Earlier this month, we provided the 411 on all things self-branding.

What’s next? It may be time to develop a business card.

Traditionally used by employees of a company, business cards are becoming a popular self-branding item for entrepreneurs and job seekers as well. Here’s the catch: In today’s world, you can’t have any old card. It needs to stand out just as much as the rest of your brand.

We’ve found a few examples that go above and beyond that call.

SeedBizCardCreated by: http://struck.com/work/lush-identity-card-design

reactor

Created by: http://www.yourreactor.com/

CheeseGraterBizCard

Image source: http://mashable.com/2013/05/16/crazy-business-cards/ 

We’re not saying you have to go this far out of the box (kudos if you do!) But it is important for your card to reflect your brand. This way, when you’re at a swanky networking event, you’ll have the card that others remember.

At Gavin, we recommend designing a branded card that reflects your other marketing materials. (Check out a few examples of our work from our awesome creative team.)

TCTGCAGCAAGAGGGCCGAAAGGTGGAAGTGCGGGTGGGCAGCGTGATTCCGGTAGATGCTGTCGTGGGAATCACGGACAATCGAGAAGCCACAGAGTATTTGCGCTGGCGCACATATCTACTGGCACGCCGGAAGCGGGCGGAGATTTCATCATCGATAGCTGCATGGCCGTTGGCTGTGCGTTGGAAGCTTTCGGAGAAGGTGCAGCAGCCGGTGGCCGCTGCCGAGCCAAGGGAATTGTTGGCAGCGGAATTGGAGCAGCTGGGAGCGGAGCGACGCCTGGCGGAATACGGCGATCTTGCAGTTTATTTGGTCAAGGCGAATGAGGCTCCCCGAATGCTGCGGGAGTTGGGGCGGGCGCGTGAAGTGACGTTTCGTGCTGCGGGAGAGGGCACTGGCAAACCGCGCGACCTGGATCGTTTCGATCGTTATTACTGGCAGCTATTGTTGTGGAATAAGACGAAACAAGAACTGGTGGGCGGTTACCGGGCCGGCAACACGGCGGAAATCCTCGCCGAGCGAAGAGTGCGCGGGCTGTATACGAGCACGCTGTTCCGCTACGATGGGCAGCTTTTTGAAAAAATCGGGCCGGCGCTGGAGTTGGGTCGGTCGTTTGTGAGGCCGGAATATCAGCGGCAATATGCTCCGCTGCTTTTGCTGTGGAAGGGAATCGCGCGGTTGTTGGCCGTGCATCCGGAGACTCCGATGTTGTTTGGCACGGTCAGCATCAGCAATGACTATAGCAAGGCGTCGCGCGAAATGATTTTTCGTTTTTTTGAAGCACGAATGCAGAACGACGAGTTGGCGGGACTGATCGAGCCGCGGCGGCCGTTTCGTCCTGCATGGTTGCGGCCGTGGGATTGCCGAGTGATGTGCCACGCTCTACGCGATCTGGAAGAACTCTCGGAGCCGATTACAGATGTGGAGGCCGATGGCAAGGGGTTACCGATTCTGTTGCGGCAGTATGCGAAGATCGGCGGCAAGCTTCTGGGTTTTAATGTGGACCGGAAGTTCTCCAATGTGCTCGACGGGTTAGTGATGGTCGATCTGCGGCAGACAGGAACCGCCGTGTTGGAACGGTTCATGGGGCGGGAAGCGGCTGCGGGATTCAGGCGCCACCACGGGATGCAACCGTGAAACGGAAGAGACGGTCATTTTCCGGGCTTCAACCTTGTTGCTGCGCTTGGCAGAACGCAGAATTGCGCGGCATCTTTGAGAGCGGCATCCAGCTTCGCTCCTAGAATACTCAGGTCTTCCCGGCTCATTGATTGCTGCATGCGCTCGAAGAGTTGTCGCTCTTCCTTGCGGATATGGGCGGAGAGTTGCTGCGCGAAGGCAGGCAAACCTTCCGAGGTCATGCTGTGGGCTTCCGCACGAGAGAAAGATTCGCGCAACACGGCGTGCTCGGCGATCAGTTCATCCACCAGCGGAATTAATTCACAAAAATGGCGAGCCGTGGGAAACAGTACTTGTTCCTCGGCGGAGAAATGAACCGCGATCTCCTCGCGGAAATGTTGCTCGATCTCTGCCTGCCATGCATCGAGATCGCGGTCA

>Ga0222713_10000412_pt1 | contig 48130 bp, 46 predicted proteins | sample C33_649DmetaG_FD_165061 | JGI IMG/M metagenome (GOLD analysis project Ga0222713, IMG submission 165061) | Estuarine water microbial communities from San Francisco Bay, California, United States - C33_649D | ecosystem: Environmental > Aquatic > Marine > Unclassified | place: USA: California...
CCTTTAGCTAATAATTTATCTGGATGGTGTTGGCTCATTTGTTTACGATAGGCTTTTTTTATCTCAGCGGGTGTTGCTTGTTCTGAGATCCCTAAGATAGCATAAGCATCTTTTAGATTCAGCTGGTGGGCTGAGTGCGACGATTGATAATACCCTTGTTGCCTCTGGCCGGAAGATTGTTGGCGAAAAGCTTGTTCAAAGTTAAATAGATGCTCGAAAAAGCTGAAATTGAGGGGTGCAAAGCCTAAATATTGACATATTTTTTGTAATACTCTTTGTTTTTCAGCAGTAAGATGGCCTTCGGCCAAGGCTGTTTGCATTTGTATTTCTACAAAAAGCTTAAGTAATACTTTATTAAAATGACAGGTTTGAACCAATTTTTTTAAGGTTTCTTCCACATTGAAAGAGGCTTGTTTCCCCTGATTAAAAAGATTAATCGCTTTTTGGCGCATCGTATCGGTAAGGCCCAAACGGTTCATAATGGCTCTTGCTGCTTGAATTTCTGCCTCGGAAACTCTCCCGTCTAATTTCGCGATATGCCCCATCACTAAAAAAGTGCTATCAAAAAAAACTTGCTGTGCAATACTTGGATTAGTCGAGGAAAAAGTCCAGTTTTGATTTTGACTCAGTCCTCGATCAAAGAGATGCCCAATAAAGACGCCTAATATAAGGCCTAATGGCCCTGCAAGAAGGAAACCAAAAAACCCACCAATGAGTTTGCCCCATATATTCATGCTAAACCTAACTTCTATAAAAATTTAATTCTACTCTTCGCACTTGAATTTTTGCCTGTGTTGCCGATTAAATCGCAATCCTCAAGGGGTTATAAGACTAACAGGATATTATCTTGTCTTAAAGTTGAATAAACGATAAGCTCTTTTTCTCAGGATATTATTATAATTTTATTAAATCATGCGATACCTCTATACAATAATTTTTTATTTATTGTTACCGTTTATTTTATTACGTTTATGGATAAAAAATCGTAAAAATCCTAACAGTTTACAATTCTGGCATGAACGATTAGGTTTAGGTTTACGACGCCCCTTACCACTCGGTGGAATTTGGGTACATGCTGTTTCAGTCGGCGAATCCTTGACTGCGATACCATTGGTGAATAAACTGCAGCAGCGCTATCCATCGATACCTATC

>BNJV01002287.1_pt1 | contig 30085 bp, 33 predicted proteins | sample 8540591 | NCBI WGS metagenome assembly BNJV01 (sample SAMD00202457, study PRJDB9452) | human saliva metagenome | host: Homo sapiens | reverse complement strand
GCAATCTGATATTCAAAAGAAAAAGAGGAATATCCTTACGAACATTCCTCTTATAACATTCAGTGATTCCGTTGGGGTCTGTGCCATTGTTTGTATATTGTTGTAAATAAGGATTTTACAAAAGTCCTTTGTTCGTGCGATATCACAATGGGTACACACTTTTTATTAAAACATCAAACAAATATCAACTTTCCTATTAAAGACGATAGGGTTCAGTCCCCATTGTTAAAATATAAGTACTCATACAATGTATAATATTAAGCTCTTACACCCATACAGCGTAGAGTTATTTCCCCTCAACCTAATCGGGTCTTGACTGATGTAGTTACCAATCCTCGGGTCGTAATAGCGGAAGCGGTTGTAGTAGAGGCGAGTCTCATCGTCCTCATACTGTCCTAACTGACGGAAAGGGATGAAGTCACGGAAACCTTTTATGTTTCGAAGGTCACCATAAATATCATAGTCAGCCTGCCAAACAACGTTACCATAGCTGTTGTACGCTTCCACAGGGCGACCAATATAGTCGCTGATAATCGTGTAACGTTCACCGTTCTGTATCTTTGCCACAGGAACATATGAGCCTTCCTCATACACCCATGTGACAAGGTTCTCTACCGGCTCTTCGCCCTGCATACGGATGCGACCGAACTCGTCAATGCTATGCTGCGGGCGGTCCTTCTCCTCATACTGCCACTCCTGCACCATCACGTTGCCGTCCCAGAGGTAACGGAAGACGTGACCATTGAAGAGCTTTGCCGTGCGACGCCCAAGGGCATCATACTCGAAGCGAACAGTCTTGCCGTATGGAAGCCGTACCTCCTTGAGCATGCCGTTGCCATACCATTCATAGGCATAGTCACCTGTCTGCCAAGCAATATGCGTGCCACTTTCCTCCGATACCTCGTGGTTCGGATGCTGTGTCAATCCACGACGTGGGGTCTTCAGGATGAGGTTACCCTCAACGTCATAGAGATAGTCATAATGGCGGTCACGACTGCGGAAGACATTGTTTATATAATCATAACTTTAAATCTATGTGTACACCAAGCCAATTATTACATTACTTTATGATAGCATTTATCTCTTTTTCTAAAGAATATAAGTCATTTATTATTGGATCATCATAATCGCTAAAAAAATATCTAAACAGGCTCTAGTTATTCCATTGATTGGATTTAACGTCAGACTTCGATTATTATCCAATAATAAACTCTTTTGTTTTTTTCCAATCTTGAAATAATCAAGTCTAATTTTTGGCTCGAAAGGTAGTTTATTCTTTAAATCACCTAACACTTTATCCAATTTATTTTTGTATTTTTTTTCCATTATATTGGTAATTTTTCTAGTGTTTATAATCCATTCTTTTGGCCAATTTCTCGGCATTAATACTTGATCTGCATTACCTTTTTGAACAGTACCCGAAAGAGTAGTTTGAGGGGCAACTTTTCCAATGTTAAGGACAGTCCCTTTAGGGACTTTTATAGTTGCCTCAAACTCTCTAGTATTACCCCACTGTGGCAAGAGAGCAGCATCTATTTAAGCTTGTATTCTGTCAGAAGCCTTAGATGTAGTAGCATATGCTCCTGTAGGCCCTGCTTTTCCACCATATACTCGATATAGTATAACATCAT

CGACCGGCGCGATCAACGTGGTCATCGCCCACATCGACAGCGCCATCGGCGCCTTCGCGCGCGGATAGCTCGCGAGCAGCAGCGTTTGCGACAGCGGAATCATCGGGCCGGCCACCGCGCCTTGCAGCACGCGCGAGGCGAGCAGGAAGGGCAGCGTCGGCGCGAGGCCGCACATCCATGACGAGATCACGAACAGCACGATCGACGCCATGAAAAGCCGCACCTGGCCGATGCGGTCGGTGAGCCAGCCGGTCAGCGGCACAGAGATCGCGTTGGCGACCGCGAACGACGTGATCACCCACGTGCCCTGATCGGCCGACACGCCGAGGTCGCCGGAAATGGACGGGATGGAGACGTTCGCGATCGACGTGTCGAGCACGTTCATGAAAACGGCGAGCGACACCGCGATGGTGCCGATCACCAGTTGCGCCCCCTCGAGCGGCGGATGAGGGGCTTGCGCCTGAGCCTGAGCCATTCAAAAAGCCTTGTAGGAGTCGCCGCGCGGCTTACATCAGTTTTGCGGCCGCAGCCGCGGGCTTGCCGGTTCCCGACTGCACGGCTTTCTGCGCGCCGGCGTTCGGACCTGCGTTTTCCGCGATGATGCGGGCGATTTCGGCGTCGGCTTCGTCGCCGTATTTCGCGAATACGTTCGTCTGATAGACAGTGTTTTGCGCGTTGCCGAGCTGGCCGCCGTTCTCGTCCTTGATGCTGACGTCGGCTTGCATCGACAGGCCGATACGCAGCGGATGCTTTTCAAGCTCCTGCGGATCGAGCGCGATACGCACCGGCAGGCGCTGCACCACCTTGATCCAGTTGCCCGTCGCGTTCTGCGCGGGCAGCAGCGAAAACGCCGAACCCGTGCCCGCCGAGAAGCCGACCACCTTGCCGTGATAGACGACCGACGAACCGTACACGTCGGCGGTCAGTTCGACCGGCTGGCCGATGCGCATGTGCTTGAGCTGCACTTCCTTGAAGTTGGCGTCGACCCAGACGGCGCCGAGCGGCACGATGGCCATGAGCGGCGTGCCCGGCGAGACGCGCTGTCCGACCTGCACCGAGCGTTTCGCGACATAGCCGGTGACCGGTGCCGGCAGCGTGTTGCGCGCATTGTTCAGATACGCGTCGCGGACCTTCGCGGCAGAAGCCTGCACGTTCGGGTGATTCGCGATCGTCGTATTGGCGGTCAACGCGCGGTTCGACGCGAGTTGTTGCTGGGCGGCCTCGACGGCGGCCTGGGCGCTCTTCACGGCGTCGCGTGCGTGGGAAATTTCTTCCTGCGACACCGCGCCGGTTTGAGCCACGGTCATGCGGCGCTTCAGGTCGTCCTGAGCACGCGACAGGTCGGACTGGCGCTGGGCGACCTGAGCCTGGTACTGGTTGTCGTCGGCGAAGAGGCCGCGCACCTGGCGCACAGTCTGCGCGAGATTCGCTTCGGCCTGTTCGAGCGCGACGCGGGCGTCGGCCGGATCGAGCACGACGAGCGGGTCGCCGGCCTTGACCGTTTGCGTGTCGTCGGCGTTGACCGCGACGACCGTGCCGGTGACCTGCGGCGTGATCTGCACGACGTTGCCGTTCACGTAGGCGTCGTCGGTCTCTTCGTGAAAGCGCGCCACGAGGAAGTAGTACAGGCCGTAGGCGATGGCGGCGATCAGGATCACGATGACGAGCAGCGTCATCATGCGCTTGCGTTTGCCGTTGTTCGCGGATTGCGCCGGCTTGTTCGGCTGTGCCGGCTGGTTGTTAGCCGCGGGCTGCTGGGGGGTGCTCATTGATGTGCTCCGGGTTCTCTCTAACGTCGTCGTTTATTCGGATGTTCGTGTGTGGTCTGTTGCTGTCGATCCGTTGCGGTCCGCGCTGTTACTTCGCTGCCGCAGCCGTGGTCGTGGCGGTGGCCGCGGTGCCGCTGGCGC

Once you pin down your aesthetic, here are a few do’s and don’ts to keep in mind:

  • Focus first on the basics: Your name, job title and main contact, all of which should be clearly displayed. Legibility is key. You want to have a kickass design, but not at the expense of your message of who you are and what you do.
  • Embrace innovation, but stay practical: This beef jerky business card for an adventure company seems like a great idea but once that jerky is eaten; the information is lost for good. The “Growing Business Card” seems like a cute idea; however, once the plant has sprouted you’re left wondering where to place the card.
  • Consider a tagline: This will give potential connections a look into what you do and could be a great way to strike up conversation.
  • If using imagery, don’t rely on a Google images search: Your card should show your unique identity, so use original content to showcase this.
  • Stay relevant: If you are a job seeker, consider including a link to your LinkedIn page or personal website showcasing past work and portfolios. If your industry widely uses Twitter, add your handle.
  • Update as needed: If your information changes, do not scratch out and rewrite a phone number or job title. It’s worth paying for a new order of cards knowing they are representing you properly.
  • Get that card out there! It’s always good to have a few cards on hand at all times — you never know whom you might run into.

Once you begin to see your business card as an extension of your brand — whether for a company or for yourself — you’ll be well on your way to success.